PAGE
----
Rain Ready

Just in case the weather man is right and it starts to rain tonight as predicted, we've been getting rain ready by loading, hauling and applying cow manure from the liquid and dry manure storage areas  to  cropland and pastures today.  Since 1985 our farm has been permitted by the Arkansas Department of Environmental Quality allowing us to build holding areas for both liquid and dry manure and to follow a nutrient management plan that determines how to utilize the manure on our farm. 

Land applying liquid or dry manure on rainy days is a no-no due to the possibility of runoff pollution.  Because we live and work on our farm, we take our responsibility to protect the land and water seriously by carefully using best management practices that are outlined in our farm plan and by following the rules and regulations of the permit.  Caring for the environment protects the health of my family, our cows and the environment.

Manure is a natural nutrient that builds the soil, increases the water holding capacity of the soil and also fertilizes.  Utilizing  every bit of natural manure nutrient will help save money by decreasing the need to purchase more commercial fertilizer.  Now that's a dairy deal-- an all in one economic product naturally from the cow and rain ready!

Monday, January 23, 2012

Art with a Purpose

What can you make with a gazillion small pieces of colored tissue paper cut into little one inch squares? Flowers,of course!  That's exactly what the students at Decatur Northside Elementary were making in art class today after a lesson about the famous artist  Georgia  O'Keefe. Early this month, the Benton County Farm Bureau Women's Committee purchased art supplies for this school.   I was invited  today by Mrs. Raymond, the art teacher, to see the supplies we donated and receive thank-you notes from the students.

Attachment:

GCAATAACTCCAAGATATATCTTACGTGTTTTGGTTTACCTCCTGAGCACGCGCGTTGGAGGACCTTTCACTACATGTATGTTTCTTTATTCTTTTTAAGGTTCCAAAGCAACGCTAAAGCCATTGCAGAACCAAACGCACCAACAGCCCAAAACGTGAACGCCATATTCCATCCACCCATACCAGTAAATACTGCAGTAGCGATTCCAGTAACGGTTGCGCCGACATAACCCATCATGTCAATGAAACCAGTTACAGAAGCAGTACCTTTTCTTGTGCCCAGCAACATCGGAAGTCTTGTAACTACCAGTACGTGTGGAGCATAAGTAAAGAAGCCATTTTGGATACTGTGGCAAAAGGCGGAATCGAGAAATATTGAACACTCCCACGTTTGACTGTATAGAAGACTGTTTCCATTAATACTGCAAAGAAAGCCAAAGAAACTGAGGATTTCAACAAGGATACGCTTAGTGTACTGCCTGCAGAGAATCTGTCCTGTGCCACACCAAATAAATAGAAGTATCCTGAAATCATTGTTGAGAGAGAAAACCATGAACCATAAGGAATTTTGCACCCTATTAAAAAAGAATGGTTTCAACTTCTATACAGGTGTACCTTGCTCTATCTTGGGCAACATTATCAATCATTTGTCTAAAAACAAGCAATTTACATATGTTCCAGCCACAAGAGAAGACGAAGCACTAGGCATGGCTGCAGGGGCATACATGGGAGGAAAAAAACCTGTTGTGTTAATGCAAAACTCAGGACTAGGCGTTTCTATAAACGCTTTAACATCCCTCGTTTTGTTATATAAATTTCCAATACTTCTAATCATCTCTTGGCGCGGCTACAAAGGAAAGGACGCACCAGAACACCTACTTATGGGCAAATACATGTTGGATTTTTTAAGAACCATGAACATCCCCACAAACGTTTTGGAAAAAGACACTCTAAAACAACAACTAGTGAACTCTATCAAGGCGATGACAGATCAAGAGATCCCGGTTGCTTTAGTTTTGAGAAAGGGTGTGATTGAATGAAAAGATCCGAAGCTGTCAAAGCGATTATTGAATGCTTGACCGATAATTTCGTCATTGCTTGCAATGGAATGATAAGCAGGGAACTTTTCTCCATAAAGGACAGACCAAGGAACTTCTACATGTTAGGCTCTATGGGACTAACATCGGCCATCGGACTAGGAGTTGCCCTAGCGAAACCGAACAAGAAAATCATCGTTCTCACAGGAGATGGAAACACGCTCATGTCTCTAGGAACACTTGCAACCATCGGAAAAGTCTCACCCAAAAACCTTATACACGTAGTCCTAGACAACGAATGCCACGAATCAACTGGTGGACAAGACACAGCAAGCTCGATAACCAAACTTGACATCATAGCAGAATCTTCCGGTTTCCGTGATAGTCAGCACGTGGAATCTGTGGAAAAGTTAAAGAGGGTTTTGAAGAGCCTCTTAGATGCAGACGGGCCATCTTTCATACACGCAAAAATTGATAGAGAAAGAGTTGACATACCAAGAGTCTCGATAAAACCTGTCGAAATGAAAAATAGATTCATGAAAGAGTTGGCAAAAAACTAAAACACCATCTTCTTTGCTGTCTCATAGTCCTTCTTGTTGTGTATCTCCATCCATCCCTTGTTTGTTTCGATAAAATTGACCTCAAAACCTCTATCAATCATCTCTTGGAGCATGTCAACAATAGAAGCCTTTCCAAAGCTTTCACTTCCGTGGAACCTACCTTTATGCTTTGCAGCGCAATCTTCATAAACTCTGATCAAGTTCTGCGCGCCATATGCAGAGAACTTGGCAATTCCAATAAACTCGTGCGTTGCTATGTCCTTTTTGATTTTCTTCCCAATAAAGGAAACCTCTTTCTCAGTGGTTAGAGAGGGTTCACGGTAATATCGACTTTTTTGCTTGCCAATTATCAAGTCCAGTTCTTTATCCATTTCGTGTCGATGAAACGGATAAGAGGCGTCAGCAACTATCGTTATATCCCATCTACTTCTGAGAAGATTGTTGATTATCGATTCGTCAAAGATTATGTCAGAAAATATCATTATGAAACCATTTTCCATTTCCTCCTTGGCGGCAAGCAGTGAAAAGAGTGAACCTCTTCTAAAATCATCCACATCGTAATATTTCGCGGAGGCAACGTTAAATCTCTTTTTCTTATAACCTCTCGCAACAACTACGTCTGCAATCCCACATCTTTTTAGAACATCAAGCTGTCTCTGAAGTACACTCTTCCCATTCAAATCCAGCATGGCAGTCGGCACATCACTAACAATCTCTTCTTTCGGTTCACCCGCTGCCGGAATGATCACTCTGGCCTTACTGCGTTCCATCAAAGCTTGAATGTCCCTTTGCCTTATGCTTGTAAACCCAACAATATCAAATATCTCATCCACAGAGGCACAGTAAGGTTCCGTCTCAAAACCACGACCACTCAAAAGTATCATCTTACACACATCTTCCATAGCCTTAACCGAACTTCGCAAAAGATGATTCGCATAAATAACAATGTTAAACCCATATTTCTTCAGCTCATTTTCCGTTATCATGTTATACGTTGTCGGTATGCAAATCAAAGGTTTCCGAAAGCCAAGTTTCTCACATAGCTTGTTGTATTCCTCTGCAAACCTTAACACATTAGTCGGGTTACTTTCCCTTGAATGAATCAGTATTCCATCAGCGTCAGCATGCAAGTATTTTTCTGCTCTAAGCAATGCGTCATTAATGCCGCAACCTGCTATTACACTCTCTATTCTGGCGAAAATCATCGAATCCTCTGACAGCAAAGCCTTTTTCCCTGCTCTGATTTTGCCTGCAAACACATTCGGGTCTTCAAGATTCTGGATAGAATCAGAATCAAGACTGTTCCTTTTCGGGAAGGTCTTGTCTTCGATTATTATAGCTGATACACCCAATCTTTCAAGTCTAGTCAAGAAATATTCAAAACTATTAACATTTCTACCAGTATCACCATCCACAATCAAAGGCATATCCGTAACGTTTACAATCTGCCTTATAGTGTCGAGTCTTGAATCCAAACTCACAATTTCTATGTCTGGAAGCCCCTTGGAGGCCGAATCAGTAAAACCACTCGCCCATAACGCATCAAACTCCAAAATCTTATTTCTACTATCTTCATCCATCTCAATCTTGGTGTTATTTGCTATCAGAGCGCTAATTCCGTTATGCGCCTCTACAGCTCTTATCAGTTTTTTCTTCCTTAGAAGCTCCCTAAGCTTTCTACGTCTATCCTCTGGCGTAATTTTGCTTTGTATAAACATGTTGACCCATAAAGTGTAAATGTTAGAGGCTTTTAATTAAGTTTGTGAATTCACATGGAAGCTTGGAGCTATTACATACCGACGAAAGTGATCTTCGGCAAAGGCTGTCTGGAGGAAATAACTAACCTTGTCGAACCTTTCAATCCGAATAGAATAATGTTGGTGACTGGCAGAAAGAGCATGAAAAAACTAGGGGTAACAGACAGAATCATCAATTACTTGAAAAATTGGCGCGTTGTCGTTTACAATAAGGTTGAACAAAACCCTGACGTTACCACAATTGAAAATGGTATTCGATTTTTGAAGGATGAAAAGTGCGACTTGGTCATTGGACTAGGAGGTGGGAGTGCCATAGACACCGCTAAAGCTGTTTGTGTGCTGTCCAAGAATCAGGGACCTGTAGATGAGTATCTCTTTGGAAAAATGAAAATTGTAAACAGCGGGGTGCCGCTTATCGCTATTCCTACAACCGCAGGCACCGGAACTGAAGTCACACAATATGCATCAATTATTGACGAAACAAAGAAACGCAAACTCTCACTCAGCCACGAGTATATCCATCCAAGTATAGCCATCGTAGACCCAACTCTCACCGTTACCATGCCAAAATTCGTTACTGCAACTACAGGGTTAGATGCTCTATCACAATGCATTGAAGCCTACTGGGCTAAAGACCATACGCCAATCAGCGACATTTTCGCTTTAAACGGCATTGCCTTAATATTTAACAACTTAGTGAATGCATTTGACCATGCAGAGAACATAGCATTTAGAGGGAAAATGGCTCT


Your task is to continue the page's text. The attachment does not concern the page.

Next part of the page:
Mrs. Raymond teaches all the art classes for students in the rural Decatur school system. With a limited budget for art supplies, she was very appreciative of the donation for her elementary students. Students will have plenty of markers,paper,modeling clay and even a crayon melting machine to recycle bits and pieces of crayons. It is our hope that by furnishing more art supplies that the students will benefit academically by enhancing their opportunity for more creativity.

Seventy plus years ago the first Farm Bureau Women's Committee in Arkansas was formed to make a difference in the rural communities. I'm proud to be working for that same purpose today as a member of the Benton County Farm Bureau Women's Committee!

Sunday, January 22, 2012

Happy Birthday Baby!

Happy Birthday Baby! We woke up Saturday morning to find the arrival of a new baby calf in the pasture.  We try to avoid having  dairy calves in the coldest months but we always manage to have a few new babies scattered through out the year.  As mild as our January weather has been this year, it's too bad we weren't  having alot more birthdays!

This baby calf stayed with his mother for about twelve hours in the pasture before being moved to the calf raising area.  Calves are separated from their mothers to ensure the best individual care and monitoring. Each of our calves is placed in an individual hutch and fed twice daily. Our babies are bottle fed for three days with the colostrum milk from their mother and then taught to drink from a bucket.  Grain is added to their diet when they start drinking from the bucket. I'm their momma for the next eight to ten weeks before they will be moved to a small pasture.